You are currently browsing the tag archive for the ‘Dockwise’ tag.

Here are my posts from June 2 and 3 last year.  It was the day Maltese Falcon stooped across the bay with all sail set, sending the orange boat in the foreground to flee in panic, as if prey.

Crew on the barge pushed by the McAllister tug to the left clock it at nearly 20 knots before

she douses her sails, at the push of a button and cruises past a Blue Marlin in Day 12 of a prolonger loading.

It took ten more days to have the load secure for departure.   A day-by-day report of that loading process is in the “Tale of Two Marlins” link to the left.   Since that trip last June, two more Dockwise vessels have taken US equipment over to West Africa.  Today, Blue Marlin is anchored off Malta, Maltese Falcon at the dock in Genoa, the former Reinauer tugs work off Nigeria.   So far I’ve gotten no response to requests for fotos from Nigeria.

All fotos by Will Van Dorp.

Outbound at 0800 this morning, Swan took a turn past the Statue before leaving.  Foto by John Watson, who is himself outbound for a while.

Out of luck I was in guessing the timing, so I got this view as Swan was outbound for the port of Luba, I’m told.   Luba is on the island now known as Bioko, which

I once knew as Fernando Po, a rare place in Africa where Spanish is the official language.    I hope the Atlantic Salvor folks got some good fotos of Swan headed out.

Yacht Justice (1930) is an outstanding survivor.

I’ve know idea what this trio of military/interdiction go-fast boats are, bt they are turly out-of-the-ordinary.

Also, out-of-the-ordinary for the sixth boro is Dewaruci, in port early for OpSail, arriving here on Wednesday.  Dewa Ruci appears to be a character in a wayang puppet story.  I’m looking forward to their marching band.   Over near the Red Hook side, that’s Pioneer.

And this is the start of leg 2 of the Atlantic Cup race, outbound for Newport this morning.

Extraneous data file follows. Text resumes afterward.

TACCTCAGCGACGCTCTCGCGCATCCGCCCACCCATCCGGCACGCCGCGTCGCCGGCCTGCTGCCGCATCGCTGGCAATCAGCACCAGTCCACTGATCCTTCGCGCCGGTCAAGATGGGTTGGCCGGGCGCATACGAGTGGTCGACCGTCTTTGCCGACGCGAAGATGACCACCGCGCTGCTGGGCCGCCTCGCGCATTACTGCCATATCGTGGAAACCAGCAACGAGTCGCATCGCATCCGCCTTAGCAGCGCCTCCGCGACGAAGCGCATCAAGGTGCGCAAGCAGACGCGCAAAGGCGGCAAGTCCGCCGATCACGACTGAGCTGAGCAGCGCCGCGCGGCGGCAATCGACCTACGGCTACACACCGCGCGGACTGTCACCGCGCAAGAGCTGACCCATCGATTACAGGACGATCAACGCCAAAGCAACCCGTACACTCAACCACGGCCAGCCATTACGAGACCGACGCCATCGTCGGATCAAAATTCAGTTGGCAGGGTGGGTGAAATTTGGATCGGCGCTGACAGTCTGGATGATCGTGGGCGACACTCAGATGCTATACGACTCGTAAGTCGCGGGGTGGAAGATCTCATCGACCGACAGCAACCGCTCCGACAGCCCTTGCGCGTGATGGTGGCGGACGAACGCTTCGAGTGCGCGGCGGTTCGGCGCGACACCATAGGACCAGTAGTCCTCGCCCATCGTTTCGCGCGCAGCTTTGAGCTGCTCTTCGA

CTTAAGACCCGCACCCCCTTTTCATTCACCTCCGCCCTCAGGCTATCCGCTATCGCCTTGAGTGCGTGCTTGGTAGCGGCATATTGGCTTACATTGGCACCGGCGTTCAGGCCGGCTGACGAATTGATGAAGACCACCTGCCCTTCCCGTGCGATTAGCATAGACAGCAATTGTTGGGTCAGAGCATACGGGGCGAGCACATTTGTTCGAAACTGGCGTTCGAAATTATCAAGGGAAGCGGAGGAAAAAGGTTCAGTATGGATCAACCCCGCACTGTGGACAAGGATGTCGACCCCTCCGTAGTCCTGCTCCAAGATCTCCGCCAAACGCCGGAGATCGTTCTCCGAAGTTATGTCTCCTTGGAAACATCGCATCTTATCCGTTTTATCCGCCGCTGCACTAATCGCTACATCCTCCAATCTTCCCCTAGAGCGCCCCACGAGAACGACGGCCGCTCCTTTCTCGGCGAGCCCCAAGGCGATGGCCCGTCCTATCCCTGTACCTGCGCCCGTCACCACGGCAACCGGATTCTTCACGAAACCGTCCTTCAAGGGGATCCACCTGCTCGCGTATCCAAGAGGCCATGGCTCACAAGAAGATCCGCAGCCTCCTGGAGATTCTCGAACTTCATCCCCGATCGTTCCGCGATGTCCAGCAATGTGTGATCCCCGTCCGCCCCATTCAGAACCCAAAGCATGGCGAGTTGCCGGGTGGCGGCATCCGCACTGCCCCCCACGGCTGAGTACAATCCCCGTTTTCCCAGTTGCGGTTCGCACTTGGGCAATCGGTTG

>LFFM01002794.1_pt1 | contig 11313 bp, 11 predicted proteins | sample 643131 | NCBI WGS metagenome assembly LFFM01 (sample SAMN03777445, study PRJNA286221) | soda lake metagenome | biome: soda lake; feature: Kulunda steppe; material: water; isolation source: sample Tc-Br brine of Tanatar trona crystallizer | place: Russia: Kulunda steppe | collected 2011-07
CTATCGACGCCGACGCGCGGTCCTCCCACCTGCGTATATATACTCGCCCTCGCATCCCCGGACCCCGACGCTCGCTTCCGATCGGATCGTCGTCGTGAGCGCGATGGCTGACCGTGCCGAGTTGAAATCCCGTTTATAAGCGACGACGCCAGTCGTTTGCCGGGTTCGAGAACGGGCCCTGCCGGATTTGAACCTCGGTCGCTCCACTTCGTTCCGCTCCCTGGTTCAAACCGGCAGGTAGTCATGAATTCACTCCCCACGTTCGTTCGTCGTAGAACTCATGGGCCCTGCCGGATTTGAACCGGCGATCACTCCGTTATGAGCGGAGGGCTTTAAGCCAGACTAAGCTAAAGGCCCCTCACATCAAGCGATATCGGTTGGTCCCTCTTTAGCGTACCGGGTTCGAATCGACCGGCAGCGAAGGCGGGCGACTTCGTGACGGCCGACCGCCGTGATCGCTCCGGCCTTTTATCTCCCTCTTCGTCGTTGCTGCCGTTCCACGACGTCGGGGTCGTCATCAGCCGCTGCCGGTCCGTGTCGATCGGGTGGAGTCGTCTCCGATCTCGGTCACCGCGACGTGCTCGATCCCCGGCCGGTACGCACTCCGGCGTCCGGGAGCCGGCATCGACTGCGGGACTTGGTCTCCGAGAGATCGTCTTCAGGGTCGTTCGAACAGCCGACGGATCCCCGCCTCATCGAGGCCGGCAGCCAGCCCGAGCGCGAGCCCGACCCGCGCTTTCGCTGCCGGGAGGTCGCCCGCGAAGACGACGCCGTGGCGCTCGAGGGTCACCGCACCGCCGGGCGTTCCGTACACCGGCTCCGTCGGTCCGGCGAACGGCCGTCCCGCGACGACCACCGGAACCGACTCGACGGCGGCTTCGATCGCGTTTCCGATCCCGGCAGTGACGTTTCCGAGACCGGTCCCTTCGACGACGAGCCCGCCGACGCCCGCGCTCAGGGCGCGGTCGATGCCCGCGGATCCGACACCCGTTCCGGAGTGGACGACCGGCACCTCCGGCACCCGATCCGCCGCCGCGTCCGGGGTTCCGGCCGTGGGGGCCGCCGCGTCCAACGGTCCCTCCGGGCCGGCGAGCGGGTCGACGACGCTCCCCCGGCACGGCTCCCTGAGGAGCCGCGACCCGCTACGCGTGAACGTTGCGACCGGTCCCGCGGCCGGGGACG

Over a dozen teams have entered boats.

Possible leader, pending resolution of a protest)  at the end of leg 1 (of 3) is this boat.

Oh yes . . . out of focus!   !@#@!!   And I loved the composition.

And finally . . . these folks are really outbound to a place even less known . . . maybe than Luba.

I love the hammock and banana bunch here.  For some fotos of Avatiu, click here.  For really outstanding fotos from there, click this one.

Picton Castle stack logo is quite outlandish.

First foto by outbound John Watson.  all others by Will Van Dorp.

Any guesses what’s driving the tempest here?

gCaptain posted a great story about a pizza delivery . . . and a bone for the the ship’s dog Alley.  What’s this then?  What resolve will Alley summon among its crew?

The crowd awaits, as

Smit Amandla stretches the line nearly to the breaking point for two straight hours.  Imagine the fuel bill for 16,000 hp chrning at load for 120 minutes!  More on Smit Amandla here.   And here.  Her sister ship, Wolraad Woltemade was broken up at Alang just two years ago.  See a foto of her awaiting her fate here.

But inch by inch, and without incident,

the trawler makes for deeper water.

Might the hero here really be Alley?

Once roused from its slumber on Clifton Beach and safely afloat, Eihatsu Maru takes a stroll into the harbor with Ocean Pride.

And as a treat, let’s have a look to see who else is in port today?

Over there, anchored beside  Smit Amandla  . . . this orange vessel . . . no it just can’t be . . . Super Servant 3?!@#@!??    Dockwise is everywhere these days, it seems.